Yin Xiuzhen is the third artist invited to create a monumental, site-specific work for the Garage Atrium Commissions series. For her first solo presentation in Moscow, the Beijing-based artist will produce one of the largest architectural structures she has ever made. Entitled Slow Release, the twelve-meter long installation is enveloped in more than two hundred square meters of red and white clothing, a part of which was donated by Muscovites and hand-sewn in the shape of a magnified medicine capsule.
The red and white capsule references a new generation of pills designed to reduce the speed of release of medicine in the body in order to increase its therapeutic effect. In Yin’s installation, however, the role of the decelerating element is played not by the capsule, but by the outside layer of clothing which envelopes the giant structure. By allowing visitors to enter the capsule, which is covered in the kind of clothes we wear every day––our second skin, as the artist refers to them––Yin creates a situation where people can slow down and experience the effect of being inside their own body. Reflecting on the overly fast speed with which she feels society is developing, Yin addresses the complex relationship between the contemporary demand for rapid therapeutic effects and the importance of making time for prolonged rituals of self-medication. The work functions as a powerful reminder of the antidote individual human experiences can provide to the overwhelming societal drive towards progress.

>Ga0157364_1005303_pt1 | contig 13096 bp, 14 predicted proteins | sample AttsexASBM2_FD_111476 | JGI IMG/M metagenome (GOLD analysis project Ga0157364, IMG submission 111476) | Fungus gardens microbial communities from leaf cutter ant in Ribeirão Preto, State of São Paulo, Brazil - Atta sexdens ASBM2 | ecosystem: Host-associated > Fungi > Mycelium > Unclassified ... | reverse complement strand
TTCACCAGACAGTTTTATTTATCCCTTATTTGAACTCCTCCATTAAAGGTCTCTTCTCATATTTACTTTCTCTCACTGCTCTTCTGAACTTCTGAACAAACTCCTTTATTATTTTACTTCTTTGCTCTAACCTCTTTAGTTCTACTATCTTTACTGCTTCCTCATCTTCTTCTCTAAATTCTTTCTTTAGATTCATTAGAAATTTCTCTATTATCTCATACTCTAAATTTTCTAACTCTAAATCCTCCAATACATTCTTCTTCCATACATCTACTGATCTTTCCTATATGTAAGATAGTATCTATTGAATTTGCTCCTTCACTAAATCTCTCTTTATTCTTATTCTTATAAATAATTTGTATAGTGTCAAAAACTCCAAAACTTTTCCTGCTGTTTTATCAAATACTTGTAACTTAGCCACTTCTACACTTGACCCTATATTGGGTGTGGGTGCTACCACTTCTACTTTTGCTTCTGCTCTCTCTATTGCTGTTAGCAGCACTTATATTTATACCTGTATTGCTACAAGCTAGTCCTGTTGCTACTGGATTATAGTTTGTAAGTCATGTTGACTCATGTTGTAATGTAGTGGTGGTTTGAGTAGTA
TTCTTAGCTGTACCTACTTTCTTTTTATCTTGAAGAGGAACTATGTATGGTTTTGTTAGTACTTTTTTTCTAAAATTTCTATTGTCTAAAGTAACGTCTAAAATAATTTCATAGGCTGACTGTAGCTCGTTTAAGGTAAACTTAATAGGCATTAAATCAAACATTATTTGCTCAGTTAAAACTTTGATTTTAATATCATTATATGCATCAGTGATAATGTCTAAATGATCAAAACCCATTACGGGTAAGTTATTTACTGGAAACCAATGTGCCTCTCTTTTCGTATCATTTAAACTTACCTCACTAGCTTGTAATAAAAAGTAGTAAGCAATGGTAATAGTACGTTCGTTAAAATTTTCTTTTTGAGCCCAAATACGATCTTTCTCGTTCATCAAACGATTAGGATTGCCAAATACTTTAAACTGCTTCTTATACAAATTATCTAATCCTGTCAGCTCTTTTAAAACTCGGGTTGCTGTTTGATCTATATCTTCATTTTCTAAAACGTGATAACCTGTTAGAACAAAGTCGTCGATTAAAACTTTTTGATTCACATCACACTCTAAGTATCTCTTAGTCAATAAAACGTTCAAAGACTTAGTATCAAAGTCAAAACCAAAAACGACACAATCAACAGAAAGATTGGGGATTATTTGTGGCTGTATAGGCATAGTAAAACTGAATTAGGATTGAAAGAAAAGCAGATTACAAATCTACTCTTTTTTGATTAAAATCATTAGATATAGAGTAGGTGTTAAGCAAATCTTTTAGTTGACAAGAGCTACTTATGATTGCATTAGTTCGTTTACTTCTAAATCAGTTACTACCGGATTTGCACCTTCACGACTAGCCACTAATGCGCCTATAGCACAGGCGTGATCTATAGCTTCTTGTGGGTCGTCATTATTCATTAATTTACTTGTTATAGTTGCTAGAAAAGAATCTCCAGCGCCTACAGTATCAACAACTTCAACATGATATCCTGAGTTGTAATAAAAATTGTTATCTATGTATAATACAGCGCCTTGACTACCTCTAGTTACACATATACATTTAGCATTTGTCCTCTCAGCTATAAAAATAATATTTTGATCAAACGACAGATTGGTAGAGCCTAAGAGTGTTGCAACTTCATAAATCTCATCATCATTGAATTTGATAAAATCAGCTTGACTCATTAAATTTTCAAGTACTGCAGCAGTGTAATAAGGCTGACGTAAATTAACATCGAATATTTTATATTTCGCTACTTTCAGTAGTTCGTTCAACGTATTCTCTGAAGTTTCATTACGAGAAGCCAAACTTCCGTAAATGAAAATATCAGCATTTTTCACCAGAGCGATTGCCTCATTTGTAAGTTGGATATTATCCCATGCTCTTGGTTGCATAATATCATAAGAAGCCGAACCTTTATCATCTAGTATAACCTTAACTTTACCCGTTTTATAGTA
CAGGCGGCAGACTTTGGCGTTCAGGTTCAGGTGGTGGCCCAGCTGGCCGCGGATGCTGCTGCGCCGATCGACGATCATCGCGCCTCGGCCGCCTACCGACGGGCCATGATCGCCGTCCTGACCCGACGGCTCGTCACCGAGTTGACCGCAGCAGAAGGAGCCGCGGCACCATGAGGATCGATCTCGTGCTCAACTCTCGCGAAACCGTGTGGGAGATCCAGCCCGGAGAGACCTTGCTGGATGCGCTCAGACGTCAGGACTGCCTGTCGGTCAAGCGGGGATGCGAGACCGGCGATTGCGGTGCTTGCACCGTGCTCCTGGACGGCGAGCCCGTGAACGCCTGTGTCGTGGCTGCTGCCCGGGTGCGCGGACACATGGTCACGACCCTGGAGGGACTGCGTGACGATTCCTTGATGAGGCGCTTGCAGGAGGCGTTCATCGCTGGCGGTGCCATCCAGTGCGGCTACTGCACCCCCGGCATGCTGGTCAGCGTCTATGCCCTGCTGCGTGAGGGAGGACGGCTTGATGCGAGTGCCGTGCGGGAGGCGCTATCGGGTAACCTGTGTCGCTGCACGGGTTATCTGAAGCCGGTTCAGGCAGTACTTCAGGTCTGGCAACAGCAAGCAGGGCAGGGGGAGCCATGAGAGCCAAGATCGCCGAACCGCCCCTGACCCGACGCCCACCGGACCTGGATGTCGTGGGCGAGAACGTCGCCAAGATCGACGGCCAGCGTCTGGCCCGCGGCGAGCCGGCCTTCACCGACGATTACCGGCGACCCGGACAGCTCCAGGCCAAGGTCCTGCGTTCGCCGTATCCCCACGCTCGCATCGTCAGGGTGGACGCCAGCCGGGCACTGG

Since the beginning of her career in the early 1990s, Yin has established herself as one of the leading female artists from China. She often uses second-hand objects to make installations that explore the effects of globalization and rapid urban development. Yin is particularly concerned with how global economic progress affects the lives of individuals and our collective memory. Clothing is an important building material for Yin, being associated with memories of her mother working in a garment factory in China and with belonging to a generation of people for whom clothing was something very precious. She began incorporating it in her works in 1995, creating a series of installations that dealt with the interrelationship of memory, contemporary life, and individual experience.